Thursday, 14 June 2012

Kington to Knighton

Irvine Laidlaw and me at ChurchHouse, Kington
Irvine was already up before me to supervise the loading of his BMW onto a transporter. This was driven by Irvine’s Motor Manager, who would also to take our luggage on to Knighton. Breakfast served promptly by Liz Darwin, who then announced that once more she had to dash off almost immediately. As a result we never had any chance to explore the family history. I understand (from my brother Nick) that they are direct descendents of Charles, and his portrait hangs in a prominent position in the dining room. Though I doubt that it’s one of the finer portraits, it looks strikingly like the one on the ten pound note.

So then it was off, shortly after 9:00, for the first climb up out of the valley of the River Arrow. The first landmark is Kington Golf Club – reputedly the highest golf club in England. There’s a notice offering refreshments which (according to the Offa’s Dyke Guide) include excellent bacon rolls. Though I can’t understand the demand model: it’s too soon after breakfast in Kington for Northbound walkers, while I’d have thought the Southbound lot would want to press on to the finish of the stage.

Offa's Dyke - one of the molre open stretches between Kington and Knighton
After the golf course it’s undulating countryside between the 300 and 350m levels. The view changes radically, though, as after the first couple of miles it’s towards the West, which up until then has been hidden by the higher part of Bradnor Hill. One is high enough to get a real appreciation of the country, with views to the distant hills as well as down into the valleys. The only trouble was the weather, which muted the colours into a mere approximation of what they would have been under a sunny sky. Basically this was the greatest disappointment of the day: personally I didn’t really mind the weather, even when it rained later In the day, as it was just the right temperature for walking, but it really made the scenery so much less attractive than it should have been.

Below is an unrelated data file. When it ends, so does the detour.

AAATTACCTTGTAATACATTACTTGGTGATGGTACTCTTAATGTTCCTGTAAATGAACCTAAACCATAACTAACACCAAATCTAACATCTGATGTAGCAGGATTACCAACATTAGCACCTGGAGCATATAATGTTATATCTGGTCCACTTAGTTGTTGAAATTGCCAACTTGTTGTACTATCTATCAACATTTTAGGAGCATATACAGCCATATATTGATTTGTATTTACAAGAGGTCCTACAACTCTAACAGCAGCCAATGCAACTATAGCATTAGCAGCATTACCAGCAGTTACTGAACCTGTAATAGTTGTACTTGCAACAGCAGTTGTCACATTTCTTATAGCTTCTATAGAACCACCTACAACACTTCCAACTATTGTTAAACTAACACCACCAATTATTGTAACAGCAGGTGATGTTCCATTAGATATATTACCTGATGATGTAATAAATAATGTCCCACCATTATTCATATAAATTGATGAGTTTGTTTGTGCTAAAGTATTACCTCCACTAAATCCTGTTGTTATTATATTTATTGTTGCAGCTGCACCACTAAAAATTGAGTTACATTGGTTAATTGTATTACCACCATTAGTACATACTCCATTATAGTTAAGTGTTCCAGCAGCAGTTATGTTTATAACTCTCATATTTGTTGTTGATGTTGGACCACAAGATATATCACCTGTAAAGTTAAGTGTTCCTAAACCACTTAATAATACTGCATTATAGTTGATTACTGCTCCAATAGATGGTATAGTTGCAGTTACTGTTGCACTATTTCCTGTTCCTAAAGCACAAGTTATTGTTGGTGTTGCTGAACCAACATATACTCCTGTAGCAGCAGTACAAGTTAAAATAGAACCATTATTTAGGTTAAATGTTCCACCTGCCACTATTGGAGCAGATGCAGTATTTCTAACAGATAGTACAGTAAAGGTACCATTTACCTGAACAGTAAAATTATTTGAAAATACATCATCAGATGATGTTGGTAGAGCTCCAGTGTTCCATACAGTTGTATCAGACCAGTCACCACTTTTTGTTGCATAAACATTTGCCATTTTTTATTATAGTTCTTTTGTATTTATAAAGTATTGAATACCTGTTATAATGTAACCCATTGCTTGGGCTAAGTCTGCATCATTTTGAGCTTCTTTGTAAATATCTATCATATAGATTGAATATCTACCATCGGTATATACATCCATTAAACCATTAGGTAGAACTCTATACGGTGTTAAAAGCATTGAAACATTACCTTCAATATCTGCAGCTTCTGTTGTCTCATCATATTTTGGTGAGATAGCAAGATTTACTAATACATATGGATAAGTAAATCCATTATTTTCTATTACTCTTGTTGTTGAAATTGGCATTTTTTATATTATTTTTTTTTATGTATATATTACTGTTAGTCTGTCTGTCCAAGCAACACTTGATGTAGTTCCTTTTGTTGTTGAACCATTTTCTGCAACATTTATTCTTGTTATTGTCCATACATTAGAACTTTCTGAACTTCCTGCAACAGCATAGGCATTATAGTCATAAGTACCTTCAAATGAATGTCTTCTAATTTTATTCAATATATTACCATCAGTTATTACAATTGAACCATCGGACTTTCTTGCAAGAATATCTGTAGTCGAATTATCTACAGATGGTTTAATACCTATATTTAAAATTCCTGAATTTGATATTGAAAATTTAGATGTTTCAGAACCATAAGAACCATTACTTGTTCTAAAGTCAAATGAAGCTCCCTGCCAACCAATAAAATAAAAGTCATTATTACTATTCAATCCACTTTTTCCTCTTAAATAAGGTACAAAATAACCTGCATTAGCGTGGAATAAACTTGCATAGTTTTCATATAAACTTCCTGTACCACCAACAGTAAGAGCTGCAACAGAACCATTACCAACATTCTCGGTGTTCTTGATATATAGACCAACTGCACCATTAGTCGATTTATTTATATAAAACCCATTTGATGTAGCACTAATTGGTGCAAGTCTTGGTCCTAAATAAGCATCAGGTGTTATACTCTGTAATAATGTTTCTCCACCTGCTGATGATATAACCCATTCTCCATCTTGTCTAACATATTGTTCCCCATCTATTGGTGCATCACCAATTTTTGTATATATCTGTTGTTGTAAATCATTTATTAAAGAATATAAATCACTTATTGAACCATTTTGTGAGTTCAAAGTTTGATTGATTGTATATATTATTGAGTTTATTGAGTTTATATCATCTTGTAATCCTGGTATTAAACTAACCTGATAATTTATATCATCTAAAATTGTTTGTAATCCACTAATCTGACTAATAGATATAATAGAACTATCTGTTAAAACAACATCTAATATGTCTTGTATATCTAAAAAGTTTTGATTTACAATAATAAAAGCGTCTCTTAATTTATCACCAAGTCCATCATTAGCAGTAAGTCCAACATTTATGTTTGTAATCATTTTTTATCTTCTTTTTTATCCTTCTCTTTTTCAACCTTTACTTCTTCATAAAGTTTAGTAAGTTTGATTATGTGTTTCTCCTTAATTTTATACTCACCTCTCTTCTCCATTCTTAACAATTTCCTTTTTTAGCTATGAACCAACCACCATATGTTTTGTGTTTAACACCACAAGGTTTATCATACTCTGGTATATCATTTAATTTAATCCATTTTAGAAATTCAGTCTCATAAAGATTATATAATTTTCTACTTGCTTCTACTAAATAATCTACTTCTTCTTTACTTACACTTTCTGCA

This is where Offa’s Dyke really becomes apparent, and from here onwards the path follows it very closely. It’s still obvious, but surprisingly variable. In places it’s across open country with little other than the occasional bush; in others it’s completely overgrown, and more like a narrow wood than an old dyke and ditch. Everywhere the rabbits have been at work, presumably for the best part of several hundred years. As a result it can be quite treacherous on top where rabbits have undermined the structure. And it’s sometimes surprising that they haven’t completely destroyed it, though I suppose if contains too much rock to be easily obliterated.

Irvine on the way into Wales - old county names and new

The path – and dyke – then descend, rise, and descend again to cross the various streams that flow East to meet the Wye. First a fairly modest stream, and then the River Lugg, which I remember from fishing days was often the cause, after rain in its valley, of the lower Wye becoming very coloured. Each time it’s a 200m descent, and a 200m climb up the other side. The valleys here are wider, and largely arable, in contrast with the uplands which are almost entirely given over to sheep, though with the occasional (uncut) hayfield. It’s also right on the border between England and Wales, so it’s not always easy to work out which you are in.